Posts tagged bra size
Posts tagged bra size
Brastop now has a bunch of stuff from the last Freya collection. 28”+ bands in D-K cups. (so cute, stahp)
http://www.brastop.com/ [probably the cheapest you’ll find; ships from UK]
http://www.ewa-michalak.pl/ [they have some 26” bands; ships from Poland]
http://www.figleaves.com [ships from UK]
http://www.biggerbras.com/ [ships from US]
http://www.barenecessities.com/ [ships from US]
http://www.thebigbrabar.com/ [they carry some Ewa Michalak 26” bands; ships from UK]
http://www.herroom.com/ [ships from US]
http://www.debenhams.com/ [ships from UK]
Great reference! I don’t think I’ve mentioned thebigbrabar or debenhams on here before.
All the 34A bras I own. I just made this post to show you all my followers that bra size does vary with the brand you get. They’re all marked as 34As, but as you can tell, some are much larger than others and fit differently (of course). The green bra is probably the worst, it fits me like Cs and the very first beige bra looks like a training bra! Most of my bras are Maidenform or Soma.
Almost 8 in 10 women are wearing the wrong size and you may be one of them. Why? Your body changes over time, and your fit will change year to year as you lose or gain weight, exercise more or less, and so on. If you are experiencing discomfort, spillage over your cups or back strap, tight straps, or a gap between your cups, you are most likely wearing the wrong size.
Measuring yourself for a bra is an art, not a science.The simple fit guide below provided by Bare Necessities can help you. If you’re not sure what size you wear, or fall between two sizes, you may want to try several sizes and styles as a starting point.Getting StartedIt’s best to measure when you are wearing your most comfortable bra - one that has no padding and is not a minimizer.
STEP 1: BAND SIZE
Measure under your arms, high on your back, across the top of your chest. If this measurement is an even number, this is your band size. If an odd number, add 1” to determine your band size.
STEP 2: CUP SIZE
Measure loosely around the fullest part of your bust. Next, subtract your band measurement from your bust measurement; each inch represents a cup size. For example: if your band measurement is 34” and your bust measurement is 36”, the difference between these measurements is two inches, and you’d wear a B-cup.HELPFUL HINTS
Try these tips and tests to see if your bra is flattering you as best it should.Place yourself in your bra: Now that you’ve found your size, test your fit. Take the opposite hand from the side you are adjusting and gently bring the breast tissue from the back to the front. This movement will help you settle your breasts correctly into the cups.It should feel good: A great fitting bra shouldn’t dig, pull, poke or otherwise cause discomfort. If it does, it’s not the right bra (or size) for you. Make sure it feels comfortable when you sit down and move around.It should look good: Always try your bras on wearing a t-shirt – it’s the best way to see what it’s doing for you. A great fitting bra can make you look taller, will define your waist, and even make you look slimmer!Don’t settle for wrinkles: If you see extra fabric or wrinkly, baggy cups, the cup size is too big. Try sizing down.Don’t fall out: Take a look at the front of the bra. There shouldn’t be any breast tissue spillage, puddling, or falling out of the bottom of the cups. If there is, your cup size is too small. Try sizing up for a flattering, more natural looking fit.Straps shouldn’t work too hard: Your bra’s support comes from the band, not the straps. So be sure that you’re wearing the correct band size. Too big, and your straps will end up taking the weight, which will cause them to put pressure on your shoulders and dig in.Is your band straight? Look in the mirror from the side. Your band should be at the same level all the way around. If it is riding up in back, it’s probably too big. Try sizing down a band size or tightening your band.Mind the gap: The center front of your bra should lie flat against the breastbone. It should not lie on top of any breast tissue. If there’s a large gap, you may need to go up a cup size.How tight is right? Your band should feel firm and secure, but you should also be able to slip two fingers beneath the band in back, and one in the center in front. If you can’t, you may need to loosen your band a bit, or go up a size.Underwires shouldn’t dig: Underwires should lie flat at the front of your bra, against your ribcage. If you feel your underwire digging into any breast tissue, you should try a larger cup size or a different style.Bras stretch over time: Be sure you’re wearing your bra on the loosest hook. Your bras can stretch with washing and wear, so when you buy a new bra, it’s best to ensure it fits properly on a loose hook, so you can tighten it as needed.How to know when you’ve found a perfect fit? Your breasts will feel like they are “sitting” in the cups, you will not feel any underwire pinching and your bra will feel comfortable and supportive. You shouldn’t have to settle for a so-so fit. Sometimes you will have to go up a cup size or two. Don’t let it concern you – sizes do vary among brands. Finding the perfect bra takes time and patience, but the way you will look (and feel) once you have found it will be worth all of your effort.Reminder: Check back in six months or so. You should re-evaluate your bras regularly to be sure they are fitting you the way they should – because a woman’s body does change over time, and bras stretch and lose shape with repeated wear and washing. It may be time to stock-up again, soon!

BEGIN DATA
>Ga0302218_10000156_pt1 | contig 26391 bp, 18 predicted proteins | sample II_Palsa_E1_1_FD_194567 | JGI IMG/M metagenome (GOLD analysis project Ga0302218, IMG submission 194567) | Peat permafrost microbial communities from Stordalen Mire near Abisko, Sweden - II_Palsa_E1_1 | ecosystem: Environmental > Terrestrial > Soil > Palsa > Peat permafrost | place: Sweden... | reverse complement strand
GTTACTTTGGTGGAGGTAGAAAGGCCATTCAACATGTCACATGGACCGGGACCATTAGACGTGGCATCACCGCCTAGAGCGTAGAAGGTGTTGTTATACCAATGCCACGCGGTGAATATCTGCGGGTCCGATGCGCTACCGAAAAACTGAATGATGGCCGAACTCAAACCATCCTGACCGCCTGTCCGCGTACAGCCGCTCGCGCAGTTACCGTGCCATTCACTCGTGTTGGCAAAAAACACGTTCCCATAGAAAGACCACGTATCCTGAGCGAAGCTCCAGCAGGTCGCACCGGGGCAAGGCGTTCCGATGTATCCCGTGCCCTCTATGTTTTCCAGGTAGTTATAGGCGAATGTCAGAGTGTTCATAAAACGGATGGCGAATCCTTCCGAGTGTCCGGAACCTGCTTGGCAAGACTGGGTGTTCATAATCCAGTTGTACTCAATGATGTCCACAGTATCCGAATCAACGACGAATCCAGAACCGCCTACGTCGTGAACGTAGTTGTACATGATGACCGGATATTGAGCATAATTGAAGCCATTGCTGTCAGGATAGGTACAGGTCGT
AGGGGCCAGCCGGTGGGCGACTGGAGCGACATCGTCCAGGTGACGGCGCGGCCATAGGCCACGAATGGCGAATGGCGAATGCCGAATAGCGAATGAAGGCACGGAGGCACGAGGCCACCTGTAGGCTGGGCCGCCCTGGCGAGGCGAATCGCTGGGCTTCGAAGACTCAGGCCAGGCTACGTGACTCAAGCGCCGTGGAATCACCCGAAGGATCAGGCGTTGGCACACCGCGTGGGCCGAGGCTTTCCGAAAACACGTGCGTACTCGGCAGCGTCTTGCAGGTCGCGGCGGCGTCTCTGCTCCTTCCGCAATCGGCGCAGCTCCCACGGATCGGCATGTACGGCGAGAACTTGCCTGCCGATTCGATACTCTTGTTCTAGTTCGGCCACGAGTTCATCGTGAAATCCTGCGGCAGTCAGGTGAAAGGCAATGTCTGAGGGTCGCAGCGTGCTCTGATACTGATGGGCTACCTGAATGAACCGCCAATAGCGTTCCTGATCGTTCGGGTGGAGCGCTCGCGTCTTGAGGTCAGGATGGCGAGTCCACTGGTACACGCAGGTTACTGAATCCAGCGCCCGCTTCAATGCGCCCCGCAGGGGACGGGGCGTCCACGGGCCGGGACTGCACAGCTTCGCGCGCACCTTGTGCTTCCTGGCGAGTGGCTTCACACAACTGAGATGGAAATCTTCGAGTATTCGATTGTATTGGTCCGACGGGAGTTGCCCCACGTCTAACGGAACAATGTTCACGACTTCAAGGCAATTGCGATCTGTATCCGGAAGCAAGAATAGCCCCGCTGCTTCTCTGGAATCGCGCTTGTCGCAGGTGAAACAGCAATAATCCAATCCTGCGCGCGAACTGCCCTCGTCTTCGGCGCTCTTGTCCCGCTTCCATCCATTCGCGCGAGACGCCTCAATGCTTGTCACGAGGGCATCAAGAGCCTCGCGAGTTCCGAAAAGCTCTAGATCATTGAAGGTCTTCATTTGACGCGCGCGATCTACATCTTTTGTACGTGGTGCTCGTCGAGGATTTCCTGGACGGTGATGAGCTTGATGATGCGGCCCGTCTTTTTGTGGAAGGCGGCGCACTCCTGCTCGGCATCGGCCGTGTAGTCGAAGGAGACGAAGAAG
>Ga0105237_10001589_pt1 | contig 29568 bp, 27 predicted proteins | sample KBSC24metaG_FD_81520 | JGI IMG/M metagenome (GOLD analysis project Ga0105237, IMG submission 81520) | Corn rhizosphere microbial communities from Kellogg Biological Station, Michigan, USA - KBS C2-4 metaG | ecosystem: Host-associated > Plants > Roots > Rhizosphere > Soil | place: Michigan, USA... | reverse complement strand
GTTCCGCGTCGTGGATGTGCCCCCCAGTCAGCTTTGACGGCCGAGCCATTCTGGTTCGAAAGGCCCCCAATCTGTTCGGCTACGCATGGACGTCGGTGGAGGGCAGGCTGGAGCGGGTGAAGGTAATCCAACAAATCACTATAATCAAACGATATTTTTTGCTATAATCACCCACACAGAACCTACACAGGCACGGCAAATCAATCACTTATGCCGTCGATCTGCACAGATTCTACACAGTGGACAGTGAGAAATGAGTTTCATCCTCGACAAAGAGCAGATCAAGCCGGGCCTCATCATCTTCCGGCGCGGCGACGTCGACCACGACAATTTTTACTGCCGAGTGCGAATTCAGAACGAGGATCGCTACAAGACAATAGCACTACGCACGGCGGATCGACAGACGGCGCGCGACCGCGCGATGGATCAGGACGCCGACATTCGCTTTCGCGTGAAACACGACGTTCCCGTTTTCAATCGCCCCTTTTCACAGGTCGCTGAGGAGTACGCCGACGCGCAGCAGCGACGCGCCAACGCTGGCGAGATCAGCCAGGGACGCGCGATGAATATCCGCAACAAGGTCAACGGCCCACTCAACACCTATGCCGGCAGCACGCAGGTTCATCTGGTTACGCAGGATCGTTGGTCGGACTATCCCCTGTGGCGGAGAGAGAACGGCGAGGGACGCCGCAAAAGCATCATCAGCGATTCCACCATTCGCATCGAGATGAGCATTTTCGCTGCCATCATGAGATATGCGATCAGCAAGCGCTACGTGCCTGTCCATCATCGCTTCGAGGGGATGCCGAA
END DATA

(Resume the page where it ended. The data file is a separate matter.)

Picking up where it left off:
Bare Necessities has a great fit guide, especially with its emphasis on constantly assessing your fit! <3
Again, I always caution against measurement, but at least they’re not like the silly geese who use the outdated “add 4 inches” method.